Magazine article Tikkun

Anti-War Activism

Magazine article Tikkun

Anti-War Activism

Article excerpt

On September 28, the day we were planning an anti-war rally in Washington D.C., I was awakened at 5 AM by a call from the BBC in London. "Over 150,000 turned out to protest Tony Blair's support for a military invasion of Iraq today," the interviewer said. "How many do you expect at your D.C. protest today?" I cringed and with great embarrassment told her that we hoped to get a few thousand people. Incredulous, she wanted to know why so few. In my early morning stupor, I rattled off a series of explanations: After September 11, people are scared and more likely to believe the argument that Saddam is an imminent threat; the Democratic Party, for the sake of electoral politics, has refused to challenge George W. Bush; organized bodies like the unions and churches that could help mobilize large numbers of people have been divided on the issue; and finally, the media blackout of the anti-war movement has made it difficult to gain momentum.

But I forgot to mention perhaps the most critical factor, and one that Michael Lerner so often talks about: the sense of powerlessness among the U.S. public. From the very moment Bush started talking about invading Iraq, we at Global Exchange began organizing anti-war teach-ins and rallies. I would often begin my talks by asking two very simple questions: "How many of you feel that war with Iraq is inevitable?" Virtually all hands would go up. Then I'd ask, "How many think we can stop this war?" Invariably, people would laugh and raise their hands again. But for many, the second round of hand-raising seemed more of a hollow, perfunctory response-like shouting "The people, united, will never be defeated," while a little voice is telling you that the people are never united and are usually defeated.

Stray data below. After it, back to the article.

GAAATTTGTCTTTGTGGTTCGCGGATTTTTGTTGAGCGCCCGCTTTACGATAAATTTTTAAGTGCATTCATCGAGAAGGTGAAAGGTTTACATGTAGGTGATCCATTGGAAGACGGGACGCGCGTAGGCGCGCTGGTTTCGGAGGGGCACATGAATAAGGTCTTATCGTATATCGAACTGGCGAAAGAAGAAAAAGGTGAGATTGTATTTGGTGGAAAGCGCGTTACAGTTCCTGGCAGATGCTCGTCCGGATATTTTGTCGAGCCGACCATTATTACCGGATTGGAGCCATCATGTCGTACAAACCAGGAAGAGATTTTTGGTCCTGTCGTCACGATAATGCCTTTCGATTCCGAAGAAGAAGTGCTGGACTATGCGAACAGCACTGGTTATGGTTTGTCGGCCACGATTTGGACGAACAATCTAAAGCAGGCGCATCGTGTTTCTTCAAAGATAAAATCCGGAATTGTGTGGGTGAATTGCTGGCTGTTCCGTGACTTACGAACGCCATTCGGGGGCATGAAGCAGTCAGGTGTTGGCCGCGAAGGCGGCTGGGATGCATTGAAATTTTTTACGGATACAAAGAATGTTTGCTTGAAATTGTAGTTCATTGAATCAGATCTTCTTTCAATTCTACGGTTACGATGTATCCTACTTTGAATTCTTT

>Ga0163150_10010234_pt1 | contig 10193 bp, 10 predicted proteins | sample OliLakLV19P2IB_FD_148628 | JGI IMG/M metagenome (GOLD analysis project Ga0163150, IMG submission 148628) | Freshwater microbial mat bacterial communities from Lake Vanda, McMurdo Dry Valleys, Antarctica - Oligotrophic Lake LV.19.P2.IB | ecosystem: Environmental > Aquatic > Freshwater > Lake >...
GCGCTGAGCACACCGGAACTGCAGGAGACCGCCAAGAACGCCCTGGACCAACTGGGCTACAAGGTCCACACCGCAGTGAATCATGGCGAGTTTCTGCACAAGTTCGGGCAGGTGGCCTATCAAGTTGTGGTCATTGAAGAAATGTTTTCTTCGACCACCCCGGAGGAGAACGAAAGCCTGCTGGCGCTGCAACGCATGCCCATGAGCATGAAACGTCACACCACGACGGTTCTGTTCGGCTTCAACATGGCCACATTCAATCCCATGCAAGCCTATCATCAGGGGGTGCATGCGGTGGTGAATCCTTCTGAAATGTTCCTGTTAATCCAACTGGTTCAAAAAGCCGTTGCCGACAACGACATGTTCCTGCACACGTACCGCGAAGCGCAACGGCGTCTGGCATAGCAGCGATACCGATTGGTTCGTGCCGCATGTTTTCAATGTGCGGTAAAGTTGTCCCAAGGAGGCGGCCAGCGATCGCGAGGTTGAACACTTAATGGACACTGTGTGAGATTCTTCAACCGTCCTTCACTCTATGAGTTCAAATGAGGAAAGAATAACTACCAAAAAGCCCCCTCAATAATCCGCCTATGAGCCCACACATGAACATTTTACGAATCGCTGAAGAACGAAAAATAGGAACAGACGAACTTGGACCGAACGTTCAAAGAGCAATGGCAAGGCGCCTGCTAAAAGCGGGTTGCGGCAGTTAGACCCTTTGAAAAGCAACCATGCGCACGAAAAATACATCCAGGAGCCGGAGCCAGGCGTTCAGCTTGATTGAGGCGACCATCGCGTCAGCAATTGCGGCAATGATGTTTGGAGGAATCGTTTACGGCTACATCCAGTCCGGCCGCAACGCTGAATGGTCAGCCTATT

I don't think our European colleagues suffer from that sense of powerlessness. Massive anti-war protests in countries such as Germany and Italy have forced their governments to distance themselves from George Bush. And the strong movement in England is starting to have a moderating effect on Tony Blair. In fact, it is the popular anti-war sentiment from the streets of England to Egypt that is slowing down the rush to war-putting government after government in the bind of having to choose whether to please the all-mighty U.S. government or appease their own people.

The only force actually capable of stopping this war from happening, however, is us, the U.S. people. And fortunately, the anti-war movement here at home is quickly building. Congressional offices have been flooded with so many calls that they're comparing it to the Vietnam War days. …

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